Pressure grows for bullying records to inform HE admissions
President Yoon Suk-yeol on 24 February appointed former prosecutor Chung Sun-sin as director of South Korea’s National Office of Investigation overseeing police investigations. But Chung withdrew the next day after severe public criticism for defending his son’s high school bullying in court.
His son eventually entered the country’s most prestigious university Seoul National University (SNU) despite being sanctioned by his former school for misconduct.
According to school records and court documents, Chung’s son verbally abused one of his high school peers continuously for eight months in 2017 when he was in Grade 10, causing the victim severe psychological trauma that reportedly led to an attempted suicide.
When his son was ordered by the school violence resolution committee to transfer out of the school, Chung, acting as his son’s legal representative, filed an administrative lawsuit against the school to stop the transfer, and went all the way to the Supreme Court.
The Supreme Court upheld the school committee’s decision and Chung’s son had to move to another school in 2019.
Although Chung lost the court case, his son entered SNU based on his results in the country’s competitive national college entrance exams. SNU reported to the education ministry that they had considered the bullying record during the admission process. However, it was later revealed that the university only deducted one point from the 400-point total test score.
Opposition takes a strong line
Kang Deuk-gu, a National Assembly representative of the opposition Democratic Party, proposed a so-called “Chung Sun-sin’s Son Prevention Bill” at a press conference at the assembly on 28 February that would make it compulsory for students’ school bullying records to be considered as part of the regular university admissions process.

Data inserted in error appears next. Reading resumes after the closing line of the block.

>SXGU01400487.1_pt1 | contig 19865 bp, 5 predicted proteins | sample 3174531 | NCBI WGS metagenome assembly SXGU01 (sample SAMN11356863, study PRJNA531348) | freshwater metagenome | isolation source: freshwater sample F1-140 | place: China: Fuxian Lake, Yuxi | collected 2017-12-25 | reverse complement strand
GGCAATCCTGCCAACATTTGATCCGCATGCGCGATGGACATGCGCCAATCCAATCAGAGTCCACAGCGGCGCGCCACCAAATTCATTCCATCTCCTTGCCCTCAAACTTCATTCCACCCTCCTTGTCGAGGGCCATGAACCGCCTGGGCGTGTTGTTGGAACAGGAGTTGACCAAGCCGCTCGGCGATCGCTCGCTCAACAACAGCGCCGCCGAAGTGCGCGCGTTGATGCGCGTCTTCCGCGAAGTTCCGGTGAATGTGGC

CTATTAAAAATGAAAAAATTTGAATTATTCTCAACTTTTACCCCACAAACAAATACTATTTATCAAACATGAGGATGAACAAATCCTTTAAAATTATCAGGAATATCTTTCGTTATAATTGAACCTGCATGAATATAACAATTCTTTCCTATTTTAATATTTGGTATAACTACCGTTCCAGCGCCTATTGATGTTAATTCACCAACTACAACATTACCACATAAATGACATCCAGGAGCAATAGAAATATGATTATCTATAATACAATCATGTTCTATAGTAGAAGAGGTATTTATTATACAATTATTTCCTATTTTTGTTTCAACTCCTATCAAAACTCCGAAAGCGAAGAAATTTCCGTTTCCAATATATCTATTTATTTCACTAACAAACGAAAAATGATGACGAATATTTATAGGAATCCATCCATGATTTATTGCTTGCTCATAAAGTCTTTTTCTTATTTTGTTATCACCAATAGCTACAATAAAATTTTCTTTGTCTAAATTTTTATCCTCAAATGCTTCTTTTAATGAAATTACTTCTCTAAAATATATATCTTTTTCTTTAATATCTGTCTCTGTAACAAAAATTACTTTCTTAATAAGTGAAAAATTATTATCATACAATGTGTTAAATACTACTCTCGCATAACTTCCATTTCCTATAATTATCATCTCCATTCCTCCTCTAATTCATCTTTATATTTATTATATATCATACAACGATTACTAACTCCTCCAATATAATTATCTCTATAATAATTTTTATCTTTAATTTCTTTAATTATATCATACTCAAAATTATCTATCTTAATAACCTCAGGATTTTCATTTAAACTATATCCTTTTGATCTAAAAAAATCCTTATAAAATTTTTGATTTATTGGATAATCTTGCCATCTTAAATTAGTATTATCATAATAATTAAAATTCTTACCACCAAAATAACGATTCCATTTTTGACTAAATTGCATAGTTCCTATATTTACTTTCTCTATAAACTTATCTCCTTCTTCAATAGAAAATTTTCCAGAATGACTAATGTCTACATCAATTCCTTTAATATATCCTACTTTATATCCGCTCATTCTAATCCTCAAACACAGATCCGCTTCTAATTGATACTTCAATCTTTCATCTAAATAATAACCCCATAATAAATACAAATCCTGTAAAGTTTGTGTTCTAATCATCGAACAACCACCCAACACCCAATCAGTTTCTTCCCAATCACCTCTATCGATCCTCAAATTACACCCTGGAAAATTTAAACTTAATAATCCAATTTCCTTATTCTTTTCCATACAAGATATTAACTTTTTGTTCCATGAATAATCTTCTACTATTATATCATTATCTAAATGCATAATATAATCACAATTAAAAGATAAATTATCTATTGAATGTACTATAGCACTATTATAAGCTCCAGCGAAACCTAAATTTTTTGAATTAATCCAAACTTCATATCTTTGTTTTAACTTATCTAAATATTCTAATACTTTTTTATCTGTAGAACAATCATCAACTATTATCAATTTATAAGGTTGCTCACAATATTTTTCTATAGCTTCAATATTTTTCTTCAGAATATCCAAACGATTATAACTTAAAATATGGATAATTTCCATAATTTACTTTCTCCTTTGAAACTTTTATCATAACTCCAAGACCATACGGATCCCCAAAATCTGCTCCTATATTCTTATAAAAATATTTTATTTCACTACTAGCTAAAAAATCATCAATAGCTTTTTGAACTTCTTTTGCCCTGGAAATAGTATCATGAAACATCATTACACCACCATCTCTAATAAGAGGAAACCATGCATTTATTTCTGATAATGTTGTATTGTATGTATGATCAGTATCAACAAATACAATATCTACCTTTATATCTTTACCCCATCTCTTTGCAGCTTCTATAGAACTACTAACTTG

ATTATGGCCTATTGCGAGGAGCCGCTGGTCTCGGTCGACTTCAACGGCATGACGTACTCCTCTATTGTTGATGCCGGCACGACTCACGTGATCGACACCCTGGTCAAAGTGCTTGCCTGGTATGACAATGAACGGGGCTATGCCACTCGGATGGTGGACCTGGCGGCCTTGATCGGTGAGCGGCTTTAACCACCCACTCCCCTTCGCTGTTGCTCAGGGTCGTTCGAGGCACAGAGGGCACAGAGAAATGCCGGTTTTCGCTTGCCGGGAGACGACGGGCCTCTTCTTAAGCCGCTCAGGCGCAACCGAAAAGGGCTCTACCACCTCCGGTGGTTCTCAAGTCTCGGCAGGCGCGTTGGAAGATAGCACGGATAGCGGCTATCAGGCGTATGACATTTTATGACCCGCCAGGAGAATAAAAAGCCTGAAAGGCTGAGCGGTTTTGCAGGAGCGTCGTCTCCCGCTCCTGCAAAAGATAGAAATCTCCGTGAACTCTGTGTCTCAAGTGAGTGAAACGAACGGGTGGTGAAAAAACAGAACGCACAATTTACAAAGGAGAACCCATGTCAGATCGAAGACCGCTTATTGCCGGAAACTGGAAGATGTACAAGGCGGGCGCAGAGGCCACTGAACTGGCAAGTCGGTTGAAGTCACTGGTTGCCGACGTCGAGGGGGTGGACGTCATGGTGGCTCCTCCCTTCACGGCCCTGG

Kang also proposed mandatory checks of school bullying records of the children of high government officials before they are appointed to public positions, noting that some use their wealth and influence to oppose school rulings on bullying by going to court.
Kang provided data from metropolitan and provincial offices of education on requests for “suspension of administrative action” brought by parents or guardians of the offenders to stop the decisions of school violence resolution committees being carried out. These make up 57.9% of such cases.
Kang said that as a result “offenders stay at the same school while the litigation, based on the economic power of the offenders’ parents, goes on and this causes additional damage to the victims”.
The Ministry of Education on 22 February – just days before the announcement of Chung’s appointment – had already suggested changes in maintaining school bullying records. The ministry suggested bullying records be kept for two years in cases of a forced school transfer or switching classes to separate the offender from the victim.
Chung’s son’s record was deleted after he graduated from high school. While in his case, the deletion of records had no bearing on his admission to SNU, there is concern that missing records may have an impact in other cases.
While attending a meeting related to school bullying on 6 March, Education Minister Lee Ju-ho said his ministry would “review the inadequate measures in the policy, including strengthening the record-keeping of severe bullying cases”.